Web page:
After I reviewed my schedule and noticed the bait and switch, I asked Ms. Pinsky if Dean Stinson was in his office.
"End of hall. On the left," she said.
I stormed in hot. I shouted some things, including 'fraud' and 'liar.' Greg had a student with him, whom he quickly dispatched. I waved my class schedule in the air and then smacked it down on his desk.
"I teach English. Not creative writing. We had a deal," I said.
I braced myself for a fight. Instead, Greg sat down in his chair and deflated. I swear, he lost four inches with a single sigh.
"Oh my," he said, cradling his head in his hands. "My apologies, Alex. Len said that you wouldn't mind the schedule change. I tried to reach you repeatedly. Len said you were at the monastery."
"You spoke to Dad?"
"I did. Len insisted that if I simply presented you with a new schedule, you wouldn't notice the difference."
That trick worked once, maybe twice, when I was fifteen and smoked a lot of weed. I was stunned my father had the balls to provide tactical advice against his own daughter, and lousy advice at that. I sat down in one of the well-worn chairs across from Greg's desk.
"You can't change my schedule because my father told you it was okay," I said.
Greg scrunched up his forehead like a shar-pei. Then he leaned back in his chair and crossed his long legs. I could tell he was settling in for a lengthy negotiation.
"I should not have listened to your dad, but I am in a terrible bind."
"What happened to your previous writing teacher? Did he die?"
"No, no. Of course not. He is still on the faculty and I'm sure he'd honor our old agreement, if need be. However, he is currently working on a novel and feels that teaching writing at this time is stifling to his art."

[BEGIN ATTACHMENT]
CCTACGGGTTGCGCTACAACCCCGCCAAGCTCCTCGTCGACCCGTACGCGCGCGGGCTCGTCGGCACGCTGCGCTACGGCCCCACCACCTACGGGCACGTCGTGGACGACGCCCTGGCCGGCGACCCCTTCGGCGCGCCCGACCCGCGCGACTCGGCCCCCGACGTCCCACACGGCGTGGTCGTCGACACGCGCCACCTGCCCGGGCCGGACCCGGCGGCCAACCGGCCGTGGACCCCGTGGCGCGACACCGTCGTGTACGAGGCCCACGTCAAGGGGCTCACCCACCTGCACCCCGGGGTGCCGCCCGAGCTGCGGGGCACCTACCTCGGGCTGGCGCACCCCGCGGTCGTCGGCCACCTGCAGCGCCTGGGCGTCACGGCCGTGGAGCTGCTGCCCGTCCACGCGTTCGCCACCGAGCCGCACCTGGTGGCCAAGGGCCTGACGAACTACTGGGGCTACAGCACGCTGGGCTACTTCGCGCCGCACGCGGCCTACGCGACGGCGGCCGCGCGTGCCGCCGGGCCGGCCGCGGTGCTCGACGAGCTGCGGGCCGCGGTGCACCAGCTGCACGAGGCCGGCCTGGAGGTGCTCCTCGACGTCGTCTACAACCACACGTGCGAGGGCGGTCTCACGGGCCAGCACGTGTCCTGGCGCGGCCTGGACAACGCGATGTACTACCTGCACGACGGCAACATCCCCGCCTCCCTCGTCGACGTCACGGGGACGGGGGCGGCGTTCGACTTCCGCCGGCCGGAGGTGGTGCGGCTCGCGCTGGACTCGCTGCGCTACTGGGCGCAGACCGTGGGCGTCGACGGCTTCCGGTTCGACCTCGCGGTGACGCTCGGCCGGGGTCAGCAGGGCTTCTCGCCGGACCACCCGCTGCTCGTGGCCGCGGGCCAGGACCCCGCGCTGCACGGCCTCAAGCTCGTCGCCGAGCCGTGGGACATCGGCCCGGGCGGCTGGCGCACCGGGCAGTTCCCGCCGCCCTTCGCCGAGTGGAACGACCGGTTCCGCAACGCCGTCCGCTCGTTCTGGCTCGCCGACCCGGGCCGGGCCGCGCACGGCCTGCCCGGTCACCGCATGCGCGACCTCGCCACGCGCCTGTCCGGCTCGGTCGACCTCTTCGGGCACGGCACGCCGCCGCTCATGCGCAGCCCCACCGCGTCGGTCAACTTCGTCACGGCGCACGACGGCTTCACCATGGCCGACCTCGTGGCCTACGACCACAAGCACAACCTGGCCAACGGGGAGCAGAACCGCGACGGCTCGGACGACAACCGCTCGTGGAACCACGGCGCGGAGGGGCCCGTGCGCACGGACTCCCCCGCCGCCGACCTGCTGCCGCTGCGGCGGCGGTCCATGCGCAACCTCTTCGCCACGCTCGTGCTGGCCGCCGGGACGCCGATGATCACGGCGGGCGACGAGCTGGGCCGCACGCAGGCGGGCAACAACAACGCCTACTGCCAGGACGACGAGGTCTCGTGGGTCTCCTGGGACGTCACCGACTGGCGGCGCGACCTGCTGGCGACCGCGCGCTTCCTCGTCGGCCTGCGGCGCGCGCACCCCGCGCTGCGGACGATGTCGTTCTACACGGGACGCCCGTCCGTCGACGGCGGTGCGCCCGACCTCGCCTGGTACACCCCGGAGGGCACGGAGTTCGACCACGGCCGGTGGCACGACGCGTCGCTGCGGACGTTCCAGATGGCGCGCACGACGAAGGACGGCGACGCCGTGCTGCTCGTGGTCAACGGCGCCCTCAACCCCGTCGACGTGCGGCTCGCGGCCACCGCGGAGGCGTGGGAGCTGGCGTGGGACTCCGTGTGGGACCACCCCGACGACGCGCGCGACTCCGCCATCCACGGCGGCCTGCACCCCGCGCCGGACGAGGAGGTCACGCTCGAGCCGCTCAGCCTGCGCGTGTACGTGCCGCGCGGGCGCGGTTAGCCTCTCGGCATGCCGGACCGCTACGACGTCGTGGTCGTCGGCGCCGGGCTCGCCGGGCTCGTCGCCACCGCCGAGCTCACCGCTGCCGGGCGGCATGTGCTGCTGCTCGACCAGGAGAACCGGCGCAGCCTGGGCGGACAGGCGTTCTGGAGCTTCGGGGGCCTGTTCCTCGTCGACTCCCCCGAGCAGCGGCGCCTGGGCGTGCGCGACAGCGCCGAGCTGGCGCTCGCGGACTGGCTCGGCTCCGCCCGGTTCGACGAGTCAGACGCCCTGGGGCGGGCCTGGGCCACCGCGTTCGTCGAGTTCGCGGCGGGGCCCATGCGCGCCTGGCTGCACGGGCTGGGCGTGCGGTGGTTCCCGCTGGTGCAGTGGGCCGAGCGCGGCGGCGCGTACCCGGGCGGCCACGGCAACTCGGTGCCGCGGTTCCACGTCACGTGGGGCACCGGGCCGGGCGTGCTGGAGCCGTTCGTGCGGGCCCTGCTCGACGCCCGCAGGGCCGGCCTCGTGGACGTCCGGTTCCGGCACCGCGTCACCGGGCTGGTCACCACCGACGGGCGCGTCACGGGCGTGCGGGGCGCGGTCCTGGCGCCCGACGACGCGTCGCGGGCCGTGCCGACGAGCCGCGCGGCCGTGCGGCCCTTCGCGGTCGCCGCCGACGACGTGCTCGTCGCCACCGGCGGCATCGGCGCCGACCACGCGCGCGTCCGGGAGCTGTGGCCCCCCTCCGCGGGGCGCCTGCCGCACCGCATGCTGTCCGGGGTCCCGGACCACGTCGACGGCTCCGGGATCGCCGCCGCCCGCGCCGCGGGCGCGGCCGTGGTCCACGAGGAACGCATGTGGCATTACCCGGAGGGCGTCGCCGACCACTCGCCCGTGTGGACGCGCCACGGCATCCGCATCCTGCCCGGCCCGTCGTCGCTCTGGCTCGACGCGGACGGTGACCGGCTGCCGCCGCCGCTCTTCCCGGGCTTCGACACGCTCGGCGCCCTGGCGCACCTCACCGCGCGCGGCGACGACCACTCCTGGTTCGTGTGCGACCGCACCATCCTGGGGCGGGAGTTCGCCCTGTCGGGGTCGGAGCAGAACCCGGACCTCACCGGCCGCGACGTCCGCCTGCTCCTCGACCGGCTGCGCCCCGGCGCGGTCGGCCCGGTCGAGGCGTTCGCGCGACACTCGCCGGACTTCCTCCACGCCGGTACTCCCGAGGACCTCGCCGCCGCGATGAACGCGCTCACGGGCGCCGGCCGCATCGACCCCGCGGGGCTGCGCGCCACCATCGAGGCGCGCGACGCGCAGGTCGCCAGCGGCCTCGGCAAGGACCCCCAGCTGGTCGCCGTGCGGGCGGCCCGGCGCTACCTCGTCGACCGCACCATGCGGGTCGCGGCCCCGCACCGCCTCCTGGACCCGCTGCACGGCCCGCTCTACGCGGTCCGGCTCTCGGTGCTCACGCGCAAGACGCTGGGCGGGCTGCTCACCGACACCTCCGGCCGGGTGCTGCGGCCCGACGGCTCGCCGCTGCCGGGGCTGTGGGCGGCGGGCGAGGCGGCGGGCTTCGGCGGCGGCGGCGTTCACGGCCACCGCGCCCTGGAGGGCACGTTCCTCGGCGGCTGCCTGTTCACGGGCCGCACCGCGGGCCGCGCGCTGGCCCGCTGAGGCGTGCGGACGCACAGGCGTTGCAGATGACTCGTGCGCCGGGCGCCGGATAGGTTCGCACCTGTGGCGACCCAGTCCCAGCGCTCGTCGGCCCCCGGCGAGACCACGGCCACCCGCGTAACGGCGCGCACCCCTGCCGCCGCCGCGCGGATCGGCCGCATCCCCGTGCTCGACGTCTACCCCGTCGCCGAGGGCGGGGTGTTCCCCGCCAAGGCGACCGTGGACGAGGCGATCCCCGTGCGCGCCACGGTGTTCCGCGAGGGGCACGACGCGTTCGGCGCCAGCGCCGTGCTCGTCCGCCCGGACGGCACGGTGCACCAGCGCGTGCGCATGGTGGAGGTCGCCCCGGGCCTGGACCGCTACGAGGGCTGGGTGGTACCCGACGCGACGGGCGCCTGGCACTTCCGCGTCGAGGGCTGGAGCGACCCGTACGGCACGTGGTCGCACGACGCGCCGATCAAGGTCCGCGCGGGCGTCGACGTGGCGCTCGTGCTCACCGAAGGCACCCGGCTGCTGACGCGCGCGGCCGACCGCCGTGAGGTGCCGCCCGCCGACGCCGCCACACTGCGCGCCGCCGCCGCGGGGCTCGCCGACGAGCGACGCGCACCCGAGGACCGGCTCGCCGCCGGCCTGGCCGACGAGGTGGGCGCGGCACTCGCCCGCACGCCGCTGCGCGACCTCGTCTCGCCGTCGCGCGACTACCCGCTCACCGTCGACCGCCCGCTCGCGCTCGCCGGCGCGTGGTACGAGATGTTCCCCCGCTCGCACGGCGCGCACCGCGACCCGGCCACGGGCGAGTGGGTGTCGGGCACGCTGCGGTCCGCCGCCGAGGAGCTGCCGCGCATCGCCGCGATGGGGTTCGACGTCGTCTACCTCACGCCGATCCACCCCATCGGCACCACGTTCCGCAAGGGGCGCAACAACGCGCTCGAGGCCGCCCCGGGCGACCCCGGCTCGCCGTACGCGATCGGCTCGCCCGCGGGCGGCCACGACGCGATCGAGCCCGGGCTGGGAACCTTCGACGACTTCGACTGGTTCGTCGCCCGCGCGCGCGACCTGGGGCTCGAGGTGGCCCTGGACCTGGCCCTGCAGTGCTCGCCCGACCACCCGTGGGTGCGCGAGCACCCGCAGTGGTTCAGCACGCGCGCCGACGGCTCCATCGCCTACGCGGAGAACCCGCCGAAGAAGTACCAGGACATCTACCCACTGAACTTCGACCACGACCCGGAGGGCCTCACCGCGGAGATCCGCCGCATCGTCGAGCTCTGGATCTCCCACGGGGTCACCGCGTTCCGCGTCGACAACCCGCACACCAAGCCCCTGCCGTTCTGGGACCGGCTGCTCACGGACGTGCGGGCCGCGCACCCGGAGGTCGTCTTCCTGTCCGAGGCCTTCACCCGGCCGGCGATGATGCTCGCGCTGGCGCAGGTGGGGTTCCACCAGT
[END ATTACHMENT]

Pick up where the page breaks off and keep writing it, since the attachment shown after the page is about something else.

I liked the dead version of him better.
I wasn't going to do any favors for an unpublished hack who thought of himself as Van Gogh with a laptop.
"I know this is all last minute. And I deeply apologize. But I need you to be flexible here, Alex. In fact, if you do this for me, we can forget about fencing."
"I already told you I don't fence. You can't expect me to teach something that I don't know how to do."
"Okay," Greg said. "Fencing is off the table."
"It was never on the table," I said. "Back to writing. I've never taught creative writing before. And I already prepared my literature curricula."
"According to Len, you don't really need a lesson plan."
"If you mention my dad one more time—"
"Okay. Okay," Greg said, with just the right dose of panic in his voice. "If you agree to the switch, you are released from any supervisory responsibilities."
One of the worst things about private school employment was the boundless chaperoning responsibility tacked on to a full teaching schedule. I was unlikely to get a better deal.
I entered my class, Headquarters room 203, without a word about my tardiness. I wasn't going to start the year in their debt. This time, I would not let down my guard. This time would be different.
As I gazed at my students, I had the same thought I always had on the first day. They looked so young and innocent. Then I found a dead rat in the bottom of my desk drawer and remembered the tenet I had learned over the last eight years. The young may have a better excuse for cruelty, but they are no less capable of it.
For someone looking for omens, it's odd how many exit signs I chose to ignore.
If a century of tradition were the only thing my time at Stonebridge brought to an end, I'd be okay with that. It's the two deaths that keep me up at night.